Yes, one more conservative columnist was paid with taxpayer money to promote the Bush agenda. Surprise. Surprise.
Only this time it’s a paltry $21,500 vs. $241,000 that Armstrong Williams received… man, she sure got a raw deal… she must not have taken any negotiation classes in school.
But shill she did for the proposed $300mm “Defense of Marriage” act… with the publics money.
So once again, you can’t ‘sell’ a policy proposal on its merits, so you pay from the public purse to propagandize it under the cover of objectivity.
I can’t wait to hear how much more money the ‘fiscal conservatives’ running the government have paid out in the last 4 years to push their policies. I’m sure we won’t have to wait long to find out.
From the Washington Post today:
In 2002, syndicated columnist Maggie Gallagher repeatedly defended President Bush’s push for a $300 million initiative encouraging marriage as a way of strengthening families.
“The Bush marriage initiative would emphasize the importance of marriage to poor couples” and “educate teens on the value of delaying childbearing until marriage,” she wrote in National Review Online, for example, adding that this could “carry big payoffs down the road for taxpayers and children.”
But Gallagher failed to mention that she had a $21,500 contract with the Department of Health and Human Services to help promote the president’s proposal. Her work under the contract, which ran from January through October 2002, included drafting a magazine article for the HHS official overseeing the initiative, writing brochures for the program and conducting a briefing for department officials.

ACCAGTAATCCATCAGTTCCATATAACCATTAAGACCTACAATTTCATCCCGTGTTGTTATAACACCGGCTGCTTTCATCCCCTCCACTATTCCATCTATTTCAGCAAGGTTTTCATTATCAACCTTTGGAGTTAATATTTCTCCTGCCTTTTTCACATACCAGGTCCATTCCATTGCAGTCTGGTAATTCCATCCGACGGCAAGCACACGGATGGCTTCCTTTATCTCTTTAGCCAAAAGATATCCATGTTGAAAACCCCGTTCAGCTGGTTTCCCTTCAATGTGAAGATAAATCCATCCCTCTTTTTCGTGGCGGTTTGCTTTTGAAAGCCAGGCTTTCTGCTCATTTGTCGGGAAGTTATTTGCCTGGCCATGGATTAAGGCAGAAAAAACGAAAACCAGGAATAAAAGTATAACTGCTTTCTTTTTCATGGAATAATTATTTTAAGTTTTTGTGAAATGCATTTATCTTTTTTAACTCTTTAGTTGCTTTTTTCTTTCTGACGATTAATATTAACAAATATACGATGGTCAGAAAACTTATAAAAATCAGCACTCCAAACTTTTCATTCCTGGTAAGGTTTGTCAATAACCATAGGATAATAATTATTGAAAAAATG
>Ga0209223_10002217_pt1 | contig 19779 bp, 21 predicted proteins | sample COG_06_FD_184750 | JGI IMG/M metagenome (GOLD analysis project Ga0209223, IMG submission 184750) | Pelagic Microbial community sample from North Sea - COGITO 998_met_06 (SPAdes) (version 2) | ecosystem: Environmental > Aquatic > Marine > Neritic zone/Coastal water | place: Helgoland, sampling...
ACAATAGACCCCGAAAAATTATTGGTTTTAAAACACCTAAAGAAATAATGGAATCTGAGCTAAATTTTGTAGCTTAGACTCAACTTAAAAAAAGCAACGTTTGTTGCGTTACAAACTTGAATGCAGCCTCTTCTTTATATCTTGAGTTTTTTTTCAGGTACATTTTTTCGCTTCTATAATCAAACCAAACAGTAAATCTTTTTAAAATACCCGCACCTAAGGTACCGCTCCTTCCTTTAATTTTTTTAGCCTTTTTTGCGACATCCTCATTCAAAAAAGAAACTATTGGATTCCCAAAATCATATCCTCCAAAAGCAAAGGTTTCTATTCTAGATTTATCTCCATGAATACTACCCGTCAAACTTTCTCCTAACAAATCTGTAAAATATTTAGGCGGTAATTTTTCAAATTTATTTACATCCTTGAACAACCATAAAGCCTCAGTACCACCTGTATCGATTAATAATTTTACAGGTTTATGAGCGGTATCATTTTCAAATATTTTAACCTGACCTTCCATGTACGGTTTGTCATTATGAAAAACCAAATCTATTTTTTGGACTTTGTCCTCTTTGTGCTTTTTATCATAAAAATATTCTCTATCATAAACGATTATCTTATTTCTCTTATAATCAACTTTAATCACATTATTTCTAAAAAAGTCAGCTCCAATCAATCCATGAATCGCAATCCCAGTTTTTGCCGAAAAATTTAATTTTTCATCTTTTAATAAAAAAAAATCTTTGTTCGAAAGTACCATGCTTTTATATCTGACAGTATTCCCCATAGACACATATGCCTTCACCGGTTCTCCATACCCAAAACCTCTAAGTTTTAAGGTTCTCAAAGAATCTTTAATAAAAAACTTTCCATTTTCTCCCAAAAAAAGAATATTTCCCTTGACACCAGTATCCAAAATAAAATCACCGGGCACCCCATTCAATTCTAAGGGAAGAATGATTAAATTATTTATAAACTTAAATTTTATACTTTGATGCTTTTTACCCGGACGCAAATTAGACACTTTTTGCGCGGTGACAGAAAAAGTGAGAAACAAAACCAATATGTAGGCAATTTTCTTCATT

“Did I violate journalistic ethics by not disclosing it?” Gallagher said yesterday. “I don’t know. You tell me.” She said she would have “been happy to tell anyone who called me” about the contract but that “frankly, it never occurred to me” to disclose it.
Gallagher received an additional $20,000 from the Bush administration in 2002 and 2003 for writing a report, titled “Can Government Strengthen Marriage?”, for a private organization called the National Fatherhood Initiative. That report, published last year, was funded by a Justice Department grant, said NFI spokesman Vincent DiCaro. Gallagher said she was “aware vaguely” that her work was federally funded.
National Review Editor Rich Lowry said of the HHS contract: “We would have preferred that she told us, and we would have disclosed it in her bio.”
“Did I violate journalistic ethics by not disclosing it?” Gallagher said yesterday. “I don’t know. You tell me.”… well since you asked Maggie, the answer is YES.Powered by Sidelines